Thursday, July 17, 2008

Thursday, 17th July 2008

Helen Mirren the bikini queen reigns supreme at 63

Last updated at 4:03 PM

on 16th July 2008

Most women only a few days away from their 63rd birthday would be steering well clear of the beach.

And if they did venture there, it would be in the most modest of concealing attire.

Dame Helen Mirren, however, is happy to flaunt her enviable curves and flat stomach in a bikini.

How does she do it?

Dame Helen Mirren looked sensational while holidaying in Puglia, Italy this week

It seems hard to believe that this is the same actress whose portrayal of the Queen won her an Oscar.

Yet this was no retouched studio shot, with the only work to transform her toned body having been carried out during gruelling hours in the gym.

Dame Helen is holidaying in Puglia, on the southern tip of Italy, with her film director husband Taylor Hackford, 63. Bikini queen: The actress flaunted her enviable curves

She bought a castle in the neighbourhood to celebrate her 2007 Academy Award for Best Actress.

She bought the 500-year-old building and grounds near Lecce for around £680,000 and immediately drew up big plans for the estate with refurbishment work starting last summer.

The property was uninhabitable, with tumbledown walls and a driveway that was little more than a dirt track.
When the couple first visited the nearby village of Tiggiano to greet locals and - once they heard - civic officials, the welcome was so warm that a baker even made her a cake decorated with a scene from The Queen.

Her new Italian home is surrounded by high fortified walls and has a mature vineyard within its grounds.

The Mediterranean can be seen half a mile away.

Dame Helen also owns an enormous home in California and a property by the Thames in Wapping, East London.

Known for her diverse acting ability, Mirren has adapted to many styles.

From her role as Queen Elizabeth II to a racy housewife in Calendar Girls and a hard-nosed detective in Prime Suspect

Sultry: Helen Mirren poses for a sexy look in 1974, aged 29, (right) and still looks just as good aged 41 in 1986 (left)

American singer Natalie Cole poses during a photocall at the 57th International Film Festival in Cannes, southern France, Saturday, May 22, 2004.

Cole has been diagnosed with hepatitis C, her publicist said in a statement Wednesday July 16, 2008.

The statement said the disease was revealed during a routine examination and was likely caused by her drug use years ago.

(AP Photo/Laurent Rebours, FILE)

Grammy-winning singer Natalie Cole has been diagnosed with hepatitis C, her publicist said in a statement Wednesday.

Hepatitis C is a liver disease spread through contact with infected blood.

The statement said the disease was revealed during a routine examination and was likely caused by her drug use years ago.

"I've been so fortunate to have learned so much from my past experiences," said Cole.

"I am embraced by the love and support of my family and friends;

I am committed to my belief in myself and in my abiding faith to meet this challenge with a heartfelt optimism and determination.

This is how I intend to deal with this current challenge in my life."

Her physician at Cedars-Sinai Medical Center in Los Angeles, Dr. Graham Woolf, said Cole has had a "terrific response to her medication and is now virus negative."

"This gives her an increased chance of cure," he said.

Woolf said Cole is recovering from side effects of the medicine she's taking, including fatigue, muscle aches and dehydration.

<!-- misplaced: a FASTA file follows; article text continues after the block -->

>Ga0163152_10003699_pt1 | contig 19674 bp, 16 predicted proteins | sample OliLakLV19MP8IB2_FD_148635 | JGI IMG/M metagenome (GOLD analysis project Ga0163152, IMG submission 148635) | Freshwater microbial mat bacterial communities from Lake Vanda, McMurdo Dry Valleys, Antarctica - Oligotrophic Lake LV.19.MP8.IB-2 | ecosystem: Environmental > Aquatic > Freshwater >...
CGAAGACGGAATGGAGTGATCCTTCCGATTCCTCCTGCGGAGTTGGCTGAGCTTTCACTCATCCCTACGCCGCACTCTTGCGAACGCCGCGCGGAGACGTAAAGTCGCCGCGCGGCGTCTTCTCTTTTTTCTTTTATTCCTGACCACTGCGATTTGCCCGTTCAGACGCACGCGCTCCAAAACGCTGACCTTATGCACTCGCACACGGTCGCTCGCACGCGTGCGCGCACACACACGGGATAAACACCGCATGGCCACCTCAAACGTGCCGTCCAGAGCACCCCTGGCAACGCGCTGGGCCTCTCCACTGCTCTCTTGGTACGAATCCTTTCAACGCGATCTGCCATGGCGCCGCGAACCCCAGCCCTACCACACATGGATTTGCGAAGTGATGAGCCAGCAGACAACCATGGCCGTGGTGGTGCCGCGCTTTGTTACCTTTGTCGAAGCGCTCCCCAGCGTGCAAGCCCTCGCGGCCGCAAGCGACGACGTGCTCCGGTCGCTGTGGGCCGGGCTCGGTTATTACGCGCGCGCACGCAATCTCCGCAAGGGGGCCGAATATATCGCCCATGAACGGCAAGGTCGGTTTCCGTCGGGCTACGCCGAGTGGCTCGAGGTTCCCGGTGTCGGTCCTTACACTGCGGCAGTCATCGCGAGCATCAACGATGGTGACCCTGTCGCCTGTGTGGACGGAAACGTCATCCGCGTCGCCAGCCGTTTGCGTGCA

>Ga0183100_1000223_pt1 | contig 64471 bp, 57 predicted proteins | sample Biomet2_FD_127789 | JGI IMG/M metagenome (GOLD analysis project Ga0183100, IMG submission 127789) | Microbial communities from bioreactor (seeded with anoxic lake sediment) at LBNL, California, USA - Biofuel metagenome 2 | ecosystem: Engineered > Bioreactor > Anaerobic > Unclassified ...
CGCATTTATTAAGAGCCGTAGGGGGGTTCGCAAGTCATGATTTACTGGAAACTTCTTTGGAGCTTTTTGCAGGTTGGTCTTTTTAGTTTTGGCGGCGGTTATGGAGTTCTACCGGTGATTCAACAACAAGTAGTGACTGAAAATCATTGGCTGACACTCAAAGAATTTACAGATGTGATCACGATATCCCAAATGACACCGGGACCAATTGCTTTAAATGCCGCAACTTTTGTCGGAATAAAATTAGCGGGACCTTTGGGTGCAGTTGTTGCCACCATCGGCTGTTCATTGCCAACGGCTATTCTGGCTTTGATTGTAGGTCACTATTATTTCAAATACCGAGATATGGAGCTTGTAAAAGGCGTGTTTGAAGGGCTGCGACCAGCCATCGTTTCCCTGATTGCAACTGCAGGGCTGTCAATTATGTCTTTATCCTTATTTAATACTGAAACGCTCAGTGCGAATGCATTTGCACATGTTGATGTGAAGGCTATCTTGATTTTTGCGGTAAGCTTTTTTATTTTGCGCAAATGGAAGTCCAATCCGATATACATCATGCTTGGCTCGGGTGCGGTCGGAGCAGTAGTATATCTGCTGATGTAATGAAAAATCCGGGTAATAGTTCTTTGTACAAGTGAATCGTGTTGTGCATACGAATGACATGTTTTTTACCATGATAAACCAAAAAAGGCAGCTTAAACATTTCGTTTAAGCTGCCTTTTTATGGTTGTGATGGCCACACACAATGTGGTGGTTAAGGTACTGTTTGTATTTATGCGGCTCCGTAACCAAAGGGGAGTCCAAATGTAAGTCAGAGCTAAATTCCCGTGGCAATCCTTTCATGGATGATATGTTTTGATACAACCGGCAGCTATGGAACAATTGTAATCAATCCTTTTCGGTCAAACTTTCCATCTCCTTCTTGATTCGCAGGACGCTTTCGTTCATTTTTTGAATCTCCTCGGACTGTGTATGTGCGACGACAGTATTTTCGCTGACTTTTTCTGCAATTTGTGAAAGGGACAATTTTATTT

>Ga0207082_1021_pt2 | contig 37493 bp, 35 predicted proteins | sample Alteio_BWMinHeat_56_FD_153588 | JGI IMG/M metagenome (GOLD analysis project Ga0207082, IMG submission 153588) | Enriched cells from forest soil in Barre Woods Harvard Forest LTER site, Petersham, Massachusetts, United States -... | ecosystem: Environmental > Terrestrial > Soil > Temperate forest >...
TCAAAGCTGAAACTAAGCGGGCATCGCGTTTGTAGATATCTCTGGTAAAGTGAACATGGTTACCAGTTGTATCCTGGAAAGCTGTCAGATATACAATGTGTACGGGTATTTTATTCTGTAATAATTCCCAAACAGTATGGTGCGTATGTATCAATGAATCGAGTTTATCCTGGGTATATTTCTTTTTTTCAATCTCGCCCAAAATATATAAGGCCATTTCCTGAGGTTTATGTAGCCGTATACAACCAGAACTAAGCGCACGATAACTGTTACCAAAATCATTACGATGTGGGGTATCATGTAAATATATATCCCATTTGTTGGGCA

Cole, 58, the daughter of jazz legend Nat King Cole, has sold millions of records over her long career.

She is due to release "Still Unforgettable," the follow-up to 1991's Grammy-winning, multi-platinum CD "Unforgettable ... With Love," on which she remade some of her father's classics, in September.
July 15, 2008

Money makes the world go round and right now Hollywood is all about following the money.
Once upon a time the studios financed their own movies, and gradually as production and marketing costs kept rising, began looking for partners and financing to help them reduce risk.
While Paramount spun the news yesterday that they walked away from a 450-million Deutche Bank slate financing deal, which would have funded 25 % of each film's budget capped at $30 million per picture, the chill was felt around Hollywood.

What impact would this have on the elusive Ryan Kavanaugh of Relativity Media, who has also gotten funding from Deutsche Bank, which was withdrawing from the film business?
Kavanaugh co-finances big-budget movies all over town, and also has his own deal to produce movies for MGM release.

No one should be surprised that banks are starting to demand tougher terms on these deals, which tended to favor the studios.
Bigger forces are at work: money is drying up.
And debt is more expensive.
"At the end of the day, someone has to pay," said one company chief.

The credit crunch will only put more pressure on studios like Paramount to be more risk averse (like morphing Vantage into a more genre-oriented label).
"You'll see more big budget sequels and remakes," says one observer.

Meanwhile the Weinsteins are shuffling their deck chairs to stay ahead of the financial curve:
they just announced a showy Showtime pay-TV deal for which they must deliver 95 movies.
The question is, did they pay upfront to get that deal?
Yes, they put down some sort of guarantee that they would deliver all the pics, but nothing anywhere near the fantastic $100-million figure that has been reported.
I'm hearing it was way less than half that figure.
The Weinsteins needed the Showtime deal in order to seal the additional financing they need.
Locking in a pay deal was essential to going forward.
When they extricate themselves from MGM distribution at year's end, they might really be in business.

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